In the days since President Donald Trump lost his bid for reelection, he has relentlessly and falsely attacked the result in Pennsylvania and other battleground states as the product of widespread fraud. His assaults culminated last week in a 46-minute videotaped screed full of demonstrable falsehoods.

Politicians routinely exaggerate or misrepresent the facts, but never before has an American president refused as Trump has to accept the unambiguous result of a free and fair election.

Representatives from the Trump campaign have spouted fiery rhetoric about electoral fraud on a grand scale. But in courts of law, where proof is required and where there are penalties for lying, they haven’t provided evidence or alleged that even one vote in Pennsylvania was deliberately cast illegally. Rather, their legal efforts have been aimed at disqualifying votes that all evidence shows were legitimately cast under rules they disagree with.

As Judge Stephanos Bibas, a Trump appointee to the U.S. Court of Appeals for the Third Circuit, said in dismissing one campaign challenge last month: “Calling an election unfair does not make it so. Charges require specific allegations and then proof. We have neither here.”

Below, we’ve gathered and debunked some of the most prominent false claims about Pennsylvania’s presidential election leveled in recent weeks by Trump and his allies.

FACT: Counting and reporting votes slowly isn’t fraud

“They are finding Biden votes all over the place — in Pennsylvania, Wisconsin, and Michigan. So bad for our Country!”
Trump, in a tweet on Nov. 4, 2020

On election night, Trump appeared to have a strong “lead” in Pennsylvania, and he expressed confidence he would win the state. He even wrongly “claimed” Pennsylvania’s Electoral College votes in a tweet before the race had been decided. But in the days ahead, as more mail ballots were processed and counted, Joe Biden pulled ahead and ultimately won the state by 81,000 votes, or about 1%.

The slow counting of mail ballots, and the way it eroded Trump’s early advantage, was the direct and expected result of Pennsylvania’s election rules — not fraud.

The counting process took longer than in other states because elections officials were prohibited from starting their work before Election Day.

Most of the votes counted that day were cast in person, and two-thirds of them were for Trump. That’s in part because Trump spent months falsely attacking mail voting as susceptible to widespread fraud, which discouraged his supporters from using the method. Biden and Democrats encouraged their supporters to vote by mail, and in the end, Biden won more than three-quarters of Pennsylvania’s mail ballots.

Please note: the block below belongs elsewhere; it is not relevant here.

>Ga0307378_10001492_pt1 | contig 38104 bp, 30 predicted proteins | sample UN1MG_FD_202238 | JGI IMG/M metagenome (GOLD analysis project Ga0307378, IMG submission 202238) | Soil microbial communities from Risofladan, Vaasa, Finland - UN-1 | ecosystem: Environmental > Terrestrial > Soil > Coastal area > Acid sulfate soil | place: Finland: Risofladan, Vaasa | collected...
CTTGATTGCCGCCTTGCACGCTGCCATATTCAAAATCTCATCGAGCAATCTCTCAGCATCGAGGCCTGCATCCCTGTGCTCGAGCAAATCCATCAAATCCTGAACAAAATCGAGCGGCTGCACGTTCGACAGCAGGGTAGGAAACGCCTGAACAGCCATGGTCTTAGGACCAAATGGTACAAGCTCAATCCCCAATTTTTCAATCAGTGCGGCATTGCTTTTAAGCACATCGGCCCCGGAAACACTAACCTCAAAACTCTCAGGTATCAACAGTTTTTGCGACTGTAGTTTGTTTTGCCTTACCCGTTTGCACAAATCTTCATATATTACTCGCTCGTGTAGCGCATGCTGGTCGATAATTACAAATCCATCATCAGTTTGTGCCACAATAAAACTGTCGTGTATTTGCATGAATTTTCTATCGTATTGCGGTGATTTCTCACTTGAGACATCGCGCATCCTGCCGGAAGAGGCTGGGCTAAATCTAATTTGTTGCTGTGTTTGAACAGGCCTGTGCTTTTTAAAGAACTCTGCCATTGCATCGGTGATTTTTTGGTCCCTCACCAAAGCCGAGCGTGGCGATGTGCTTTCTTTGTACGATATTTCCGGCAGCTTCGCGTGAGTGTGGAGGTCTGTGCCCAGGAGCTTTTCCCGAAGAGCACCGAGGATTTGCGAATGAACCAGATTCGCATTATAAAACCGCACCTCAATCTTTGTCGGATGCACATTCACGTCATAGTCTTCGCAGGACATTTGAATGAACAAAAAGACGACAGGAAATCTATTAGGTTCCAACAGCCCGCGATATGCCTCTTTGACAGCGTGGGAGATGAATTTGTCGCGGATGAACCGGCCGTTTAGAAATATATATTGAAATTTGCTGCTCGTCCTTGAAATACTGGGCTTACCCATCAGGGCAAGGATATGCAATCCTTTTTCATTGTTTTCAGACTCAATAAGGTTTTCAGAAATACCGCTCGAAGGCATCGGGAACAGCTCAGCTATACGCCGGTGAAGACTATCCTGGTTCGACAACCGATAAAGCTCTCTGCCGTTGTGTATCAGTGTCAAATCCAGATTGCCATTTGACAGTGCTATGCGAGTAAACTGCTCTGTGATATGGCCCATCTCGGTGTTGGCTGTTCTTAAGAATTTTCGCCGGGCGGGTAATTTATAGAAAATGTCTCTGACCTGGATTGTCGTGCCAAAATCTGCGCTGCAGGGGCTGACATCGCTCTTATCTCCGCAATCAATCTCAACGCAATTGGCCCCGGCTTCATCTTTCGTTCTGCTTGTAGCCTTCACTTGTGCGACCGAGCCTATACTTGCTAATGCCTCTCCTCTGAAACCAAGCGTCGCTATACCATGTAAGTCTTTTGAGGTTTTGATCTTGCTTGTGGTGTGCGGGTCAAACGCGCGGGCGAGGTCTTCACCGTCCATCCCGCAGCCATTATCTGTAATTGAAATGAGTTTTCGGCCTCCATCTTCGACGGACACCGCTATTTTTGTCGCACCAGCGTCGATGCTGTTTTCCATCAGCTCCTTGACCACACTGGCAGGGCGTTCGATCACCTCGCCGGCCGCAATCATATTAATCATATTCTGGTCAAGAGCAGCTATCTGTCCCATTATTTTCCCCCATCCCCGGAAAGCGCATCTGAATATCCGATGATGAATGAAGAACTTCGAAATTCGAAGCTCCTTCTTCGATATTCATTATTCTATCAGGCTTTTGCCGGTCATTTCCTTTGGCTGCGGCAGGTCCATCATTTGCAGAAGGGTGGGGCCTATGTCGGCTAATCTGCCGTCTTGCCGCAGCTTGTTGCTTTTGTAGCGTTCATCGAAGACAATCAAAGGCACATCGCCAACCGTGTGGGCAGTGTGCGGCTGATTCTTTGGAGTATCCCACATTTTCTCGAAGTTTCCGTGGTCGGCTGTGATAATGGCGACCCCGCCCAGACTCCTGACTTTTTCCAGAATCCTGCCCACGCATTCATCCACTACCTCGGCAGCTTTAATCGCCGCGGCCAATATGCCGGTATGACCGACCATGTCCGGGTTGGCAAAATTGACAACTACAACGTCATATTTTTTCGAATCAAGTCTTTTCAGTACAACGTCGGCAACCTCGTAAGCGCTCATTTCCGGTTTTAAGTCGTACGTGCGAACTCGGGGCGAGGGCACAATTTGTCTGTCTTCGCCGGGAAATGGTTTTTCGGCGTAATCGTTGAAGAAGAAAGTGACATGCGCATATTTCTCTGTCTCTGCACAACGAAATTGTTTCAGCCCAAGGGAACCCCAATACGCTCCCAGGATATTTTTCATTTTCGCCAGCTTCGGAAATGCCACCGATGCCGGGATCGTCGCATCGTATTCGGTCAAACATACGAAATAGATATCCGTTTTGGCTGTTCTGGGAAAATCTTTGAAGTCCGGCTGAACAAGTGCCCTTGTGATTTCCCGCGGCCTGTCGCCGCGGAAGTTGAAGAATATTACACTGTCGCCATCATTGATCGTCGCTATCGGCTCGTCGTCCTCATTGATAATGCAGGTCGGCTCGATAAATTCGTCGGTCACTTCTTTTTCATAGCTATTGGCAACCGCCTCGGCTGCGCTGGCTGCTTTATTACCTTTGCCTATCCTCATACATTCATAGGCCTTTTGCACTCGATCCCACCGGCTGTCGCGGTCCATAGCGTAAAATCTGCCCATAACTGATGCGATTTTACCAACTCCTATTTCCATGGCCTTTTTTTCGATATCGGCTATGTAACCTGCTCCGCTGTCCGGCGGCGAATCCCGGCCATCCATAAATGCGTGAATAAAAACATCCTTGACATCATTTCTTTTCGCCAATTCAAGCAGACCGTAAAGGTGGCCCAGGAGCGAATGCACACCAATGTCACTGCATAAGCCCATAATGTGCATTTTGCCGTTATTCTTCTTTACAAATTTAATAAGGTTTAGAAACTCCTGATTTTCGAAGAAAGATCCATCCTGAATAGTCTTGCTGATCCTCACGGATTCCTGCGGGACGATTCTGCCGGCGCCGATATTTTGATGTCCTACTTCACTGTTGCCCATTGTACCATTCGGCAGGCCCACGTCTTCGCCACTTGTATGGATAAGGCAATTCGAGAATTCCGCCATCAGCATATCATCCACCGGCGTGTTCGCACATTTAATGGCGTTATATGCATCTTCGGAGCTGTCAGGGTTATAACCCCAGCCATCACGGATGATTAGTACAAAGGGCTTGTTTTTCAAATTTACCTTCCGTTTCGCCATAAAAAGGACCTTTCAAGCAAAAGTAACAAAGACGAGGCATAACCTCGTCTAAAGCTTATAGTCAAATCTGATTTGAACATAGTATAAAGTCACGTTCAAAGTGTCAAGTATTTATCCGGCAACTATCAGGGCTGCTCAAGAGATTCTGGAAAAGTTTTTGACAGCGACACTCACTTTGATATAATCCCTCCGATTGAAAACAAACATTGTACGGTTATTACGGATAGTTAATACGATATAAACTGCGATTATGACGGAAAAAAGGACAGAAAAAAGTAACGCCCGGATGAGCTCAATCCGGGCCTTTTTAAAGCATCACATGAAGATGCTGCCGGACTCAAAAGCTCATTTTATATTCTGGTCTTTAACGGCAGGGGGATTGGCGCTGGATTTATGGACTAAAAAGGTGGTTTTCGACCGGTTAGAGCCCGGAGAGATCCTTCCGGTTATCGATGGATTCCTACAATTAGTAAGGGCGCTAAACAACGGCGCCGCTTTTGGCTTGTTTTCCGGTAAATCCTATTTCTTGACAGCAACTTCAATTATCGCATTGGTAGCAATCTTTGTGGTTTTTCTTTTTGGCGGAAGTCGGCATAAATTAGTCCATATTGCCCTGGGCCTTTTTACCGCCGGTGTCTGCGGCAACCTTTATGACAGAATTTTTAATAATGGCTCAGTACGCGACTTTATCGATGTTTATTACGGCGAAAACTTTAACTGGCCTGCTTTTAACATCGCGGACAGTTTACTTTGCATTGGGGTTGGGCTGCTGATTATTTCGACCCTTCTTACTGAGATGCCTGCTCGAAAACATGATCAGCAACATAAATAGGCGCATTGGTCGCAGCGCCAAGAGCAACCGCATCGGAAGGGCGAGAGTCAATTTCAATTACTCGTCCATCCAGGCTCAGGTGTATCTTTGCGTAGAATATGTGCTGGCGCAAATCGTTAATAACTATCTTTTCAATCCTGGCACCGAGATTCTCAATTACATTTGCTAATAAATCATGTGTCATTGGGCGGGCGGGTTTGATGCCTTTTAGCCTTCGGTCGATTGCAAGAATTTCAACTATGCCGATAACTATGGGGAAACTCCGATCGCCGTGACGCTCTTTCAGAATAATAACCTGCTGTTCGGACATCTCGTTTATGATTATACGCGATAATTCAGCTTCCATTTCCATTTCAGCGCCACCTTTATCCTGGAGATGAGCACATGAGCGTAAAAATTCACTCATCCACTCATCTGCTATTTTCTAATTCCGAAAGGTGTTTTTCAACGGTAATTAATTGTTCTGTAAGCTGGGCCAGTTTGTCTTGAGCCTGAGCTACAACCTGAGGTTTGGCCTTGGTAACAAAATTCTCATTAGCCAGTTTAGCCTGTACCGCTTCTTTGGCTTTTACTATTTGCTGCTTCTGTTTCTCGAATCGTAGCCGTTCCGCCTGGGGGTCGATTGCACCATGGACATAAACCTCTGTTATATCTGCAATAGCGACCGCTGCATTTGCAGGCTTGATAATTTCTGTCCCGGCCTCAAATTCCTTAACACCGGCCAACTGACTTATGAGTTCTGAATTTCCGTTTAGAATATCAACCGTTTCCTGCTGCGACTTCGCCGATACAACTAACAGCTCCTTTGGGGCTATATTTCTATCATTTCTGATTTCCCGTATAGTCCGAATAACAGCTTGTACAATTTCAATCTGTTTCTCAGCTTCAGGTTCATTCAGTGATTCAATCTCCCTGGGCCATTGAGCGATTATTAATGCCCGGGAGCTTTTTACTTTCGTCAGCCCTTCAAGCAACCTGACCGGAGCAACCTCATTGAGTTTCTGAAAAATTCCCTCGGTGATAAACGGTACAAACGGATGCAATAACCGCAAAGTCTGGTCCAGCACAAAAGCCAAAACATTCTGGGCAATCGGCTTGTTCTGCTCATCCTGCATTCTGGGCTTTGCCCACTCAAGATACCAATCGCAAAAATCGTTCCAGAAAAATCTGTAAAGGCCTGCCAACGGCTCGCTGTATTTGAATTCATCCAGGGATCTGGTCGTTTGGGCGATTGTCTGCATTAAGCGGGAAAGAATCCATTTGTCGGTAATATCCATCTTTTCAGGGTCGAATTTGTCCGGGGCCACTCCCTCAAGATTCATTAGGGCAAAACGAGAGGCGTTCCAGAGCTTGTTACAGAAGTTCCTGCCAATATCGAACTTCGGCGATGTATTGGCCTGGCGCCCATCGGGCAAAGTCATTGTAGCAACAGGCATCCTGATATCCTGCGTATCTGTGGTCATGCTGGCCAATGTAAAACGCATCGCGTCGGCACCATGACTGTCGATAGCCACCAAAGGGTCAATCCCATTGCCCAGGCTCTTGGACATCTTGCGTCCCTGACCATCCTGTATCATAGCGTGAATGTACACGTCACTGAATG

In-person votes are counted more quickly than mail ballots. So Trump’s early “lead” meant nothing other than that most votes for him were counted earlier than votes for Biden. That change in vote margins as mail ballots are counted is a phenomenon known as “the blue shift.”

FACT: Republican observers watched the counting of votes

“They didn’t even allow Republican observers into the building to watch.”
Trump, in a tweet on Nov. 18, 2020

One of Trump’s most frequent complaints is that Republicans weren’t allowed to watch Pennsylvania’s largest cities count votes. Trump has said observers were barred from even entering the facilities where votes were being counted.

That’s not true. And in every county where Republicans raised objections, courts found that officials applied the observation rules evenly to both parties.

Trump has directed much of his ire at Philadelphia, where at one point his legal team sought an emergency order to stop the count. But under sharp questioning from a federal judge, Trump’s lawyers conceded that “a nonzero number” of the president’s supporters had been allowed to watch.

“I’m sorry, then what’s your problem?” U.S. District Judge Paul Diamond asked, sounding exasperated.

Trump’s team also complained that its observers were too far away. Initially, observers from both political parties were 30 feet away from the count. The city later allowed them to be as close as six feet away — the best it said it could offer given the need for coronavirus precautions.